If your client is the executor of a family estate, you can warn him or her it will take an average of 800 hours—that’s 20 full workweeks—to settle most estates.

That is, if it doesn’t get bogged down in a battle over an amethyst ring or Green Bay Packers tickets, said EstateExec, a company based in the San Francisco area that creates software for estate executors.

It takes an average of 16 months to settle an estate, no matter the size, according to an EstateExec survey of 1,200 people involved in estate settlements. For 80 percent of estates, it takes 800 hours of work by the executor to settle, the survey said, and nearly half, 44 percent, of those surveyed were part of, or were at least aware of, family conflicts that erupted in the settlement process.

When someone dies in the United States, the estate must be settled by an executor, usually a close family member appointed by the will or the court. The typical estate at the time of settlement is worth between $50,000 and $250,000, with only 11 percent under $10,000 and about an equal amount over $1 million, EstateExec said.

Estate executors reported that the settlement process took work, but they did not find it either easy or particularly onerous. The average compensation for the executor was $18,000.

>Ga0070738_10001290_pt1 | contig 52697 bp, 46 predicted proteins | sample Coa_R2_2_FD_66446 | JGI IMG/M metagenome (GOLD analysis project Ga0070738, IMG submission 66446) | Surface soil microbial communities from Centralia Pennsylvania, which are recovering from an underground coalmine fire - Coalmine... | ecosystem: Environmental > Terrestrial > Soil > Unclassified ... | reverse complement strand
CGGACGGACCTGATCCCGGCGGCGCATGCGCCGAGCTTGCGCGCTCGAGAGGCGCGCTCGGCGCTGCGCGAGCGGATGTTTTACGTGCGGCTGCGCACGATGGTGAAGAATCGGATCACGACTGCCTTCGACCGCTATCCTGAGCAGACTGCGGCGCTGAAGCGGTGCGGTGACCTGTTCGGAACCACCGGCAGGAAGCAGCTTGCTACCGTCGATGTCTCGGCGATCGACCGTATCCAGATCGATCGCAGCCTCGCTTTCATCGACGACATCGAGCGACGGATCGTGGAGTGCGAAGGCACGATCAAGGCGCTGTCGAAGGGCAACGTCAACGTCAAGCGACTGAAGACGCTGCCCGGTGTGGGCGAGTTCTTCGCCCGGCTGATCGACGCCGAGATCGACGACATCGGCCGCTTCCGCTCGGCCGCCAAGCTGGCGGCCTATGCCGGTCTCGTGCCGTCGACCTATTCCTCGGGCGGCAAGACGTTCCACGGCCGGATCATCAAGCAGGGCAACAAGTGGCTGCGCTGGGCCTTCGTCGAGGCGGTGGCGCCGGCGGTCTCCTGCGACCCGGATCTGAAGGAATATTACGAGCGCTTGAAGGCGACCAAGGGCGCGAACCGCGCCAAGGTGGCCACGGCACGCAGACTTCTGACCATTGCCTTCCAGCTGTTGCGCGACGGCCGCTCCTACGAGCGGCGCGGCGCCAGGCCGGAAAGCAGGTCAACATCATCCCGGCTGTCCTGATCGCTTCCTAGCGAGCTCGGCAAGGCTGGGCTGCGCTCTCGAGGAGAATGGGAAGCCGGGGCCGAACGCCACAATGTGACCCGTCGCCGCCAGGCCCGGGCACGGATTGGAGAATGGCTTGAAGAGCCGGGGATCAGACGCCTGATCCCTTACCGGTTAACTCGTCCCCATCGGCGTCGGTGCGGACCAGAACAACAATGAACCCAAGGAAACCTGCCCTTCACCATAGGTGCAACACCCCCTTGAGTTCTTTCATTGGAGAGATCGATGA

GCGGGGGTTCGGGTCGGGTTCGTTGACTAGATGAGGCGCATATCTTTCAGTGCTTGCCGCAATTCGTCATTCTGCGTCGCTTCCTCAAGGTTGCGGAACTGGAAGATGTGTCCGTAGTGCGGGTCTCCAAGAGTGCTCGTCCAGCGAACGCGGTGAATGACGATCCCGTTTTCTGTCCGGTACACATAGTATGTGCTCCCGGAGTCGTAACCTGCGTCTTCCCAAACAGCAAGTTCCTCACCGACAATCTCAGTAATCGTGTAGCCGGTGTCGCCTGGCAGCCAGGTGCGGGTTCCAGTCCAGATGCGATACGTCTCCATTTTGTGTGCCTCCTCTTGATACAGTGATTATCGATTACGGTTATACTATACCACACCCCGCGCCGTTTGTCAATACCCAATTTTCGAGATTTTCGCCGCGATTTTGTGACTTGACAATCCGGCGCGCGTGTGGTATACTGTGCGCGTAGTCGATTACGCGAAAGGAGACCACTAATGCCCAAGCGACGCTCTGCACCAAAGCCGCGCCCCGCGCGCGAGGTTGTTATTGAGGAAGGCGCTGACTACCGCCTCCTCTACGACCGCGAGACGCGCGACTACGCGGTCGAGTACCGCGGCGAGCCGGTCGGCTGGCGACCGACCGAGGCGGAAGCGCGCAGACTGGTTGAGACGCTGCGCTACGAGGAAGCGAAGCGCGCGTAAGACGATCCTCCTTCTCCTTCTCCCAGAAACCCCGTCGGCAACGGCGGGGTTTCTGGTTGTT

But there is no real average or normal estate settlement. Every family situation is unique and many end up in conflict. EstateExec asked the survey participants about the particulars of their estate settlement experiences and found out many did not go smoothly.

The causes of conflict reported by the survey participants involved a variety of problems, including accusations of stealing. “One common theme was mistrust, often engendered by lack of communication. Nineteen percent said they were aware of perceived executor misconduct,” EstateExec said.

For one respondent, “there was a huge fight over season tickets for the Green Bay Packers. Family members took each other to court over it and nine of them still do not talk to each other.”

Another had this to say: “When I was 13 my grandma died. As her first-born and closest granddaughter, I was supposed to get her amethyst ring and a pillow she had. My aunt said she never saw the stuff. A few years later, my mom noticed my cousin wearing the ring. So, auntie just took the ring and then lied about it.

Emotions took over in another case: “After my mother died, the five siblings were to split everything. One brother sued the rest of us, including my sister the executrix, and eventually burned up the money in the estate on lawyers we needed to defend ourselves. My brother had decided that if he couldn't run the show, everyone would get nothing, including him.” The survey respondent described it as a “sad, sad story.”

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